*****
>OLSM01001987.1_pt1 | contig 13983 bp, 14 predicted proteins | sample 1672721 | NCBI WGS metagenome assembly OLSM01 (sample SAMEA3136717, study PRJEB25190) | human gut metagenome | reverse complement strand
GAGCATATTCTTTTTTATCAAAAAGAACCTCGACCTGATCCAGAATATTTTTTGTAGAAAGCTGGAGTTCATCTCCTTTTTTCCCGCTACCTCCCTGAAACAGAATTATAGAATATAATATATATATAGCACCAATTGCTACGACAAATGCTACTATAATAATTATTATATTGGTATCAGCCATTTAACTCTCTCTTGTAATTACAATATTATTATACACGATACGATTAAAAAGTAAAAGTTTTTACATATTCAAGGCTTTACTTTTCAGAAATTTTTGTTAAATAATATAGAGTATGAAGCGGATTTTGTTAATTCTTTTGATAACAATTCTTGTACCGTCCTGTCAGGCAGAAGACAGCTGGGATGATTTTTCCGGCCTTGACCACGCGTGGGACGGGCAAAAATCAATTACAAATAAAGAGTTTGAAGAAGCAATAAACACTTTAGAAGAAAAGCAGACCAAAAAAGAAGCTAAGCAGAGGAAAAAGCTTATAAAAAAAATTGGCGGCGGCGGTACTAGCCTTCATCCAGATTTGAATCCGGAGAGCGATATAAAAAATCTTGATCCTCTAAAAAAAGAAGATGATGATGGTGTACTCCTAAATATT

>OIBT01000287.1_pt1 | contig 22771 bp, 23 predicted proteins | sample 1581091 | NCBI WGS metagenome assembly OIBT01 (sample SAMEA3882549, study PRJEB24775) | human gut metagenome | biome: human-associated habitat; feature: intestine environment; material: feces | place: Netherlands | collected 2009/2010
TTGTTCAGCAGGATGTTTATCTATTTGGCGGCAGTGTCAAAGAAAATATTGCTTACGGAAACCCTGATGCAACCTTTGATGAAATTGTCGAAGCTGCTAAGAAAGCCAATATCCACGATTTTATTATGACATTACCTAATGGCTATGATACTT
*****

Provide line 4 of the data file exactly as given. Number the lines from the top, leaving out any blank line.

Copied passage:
TTGTTCAGCAGGATGTTTATCTATTTGGCGGCAGTGTCAAAGAAAATATTGCTTACGGAAACCCTGATGCAACCTTTGATGAAATTGTCGAAGCTGCTAAGAAAGCCAATATCCACGATTTTATTATGACATTACCTAATGGCTATGATACTT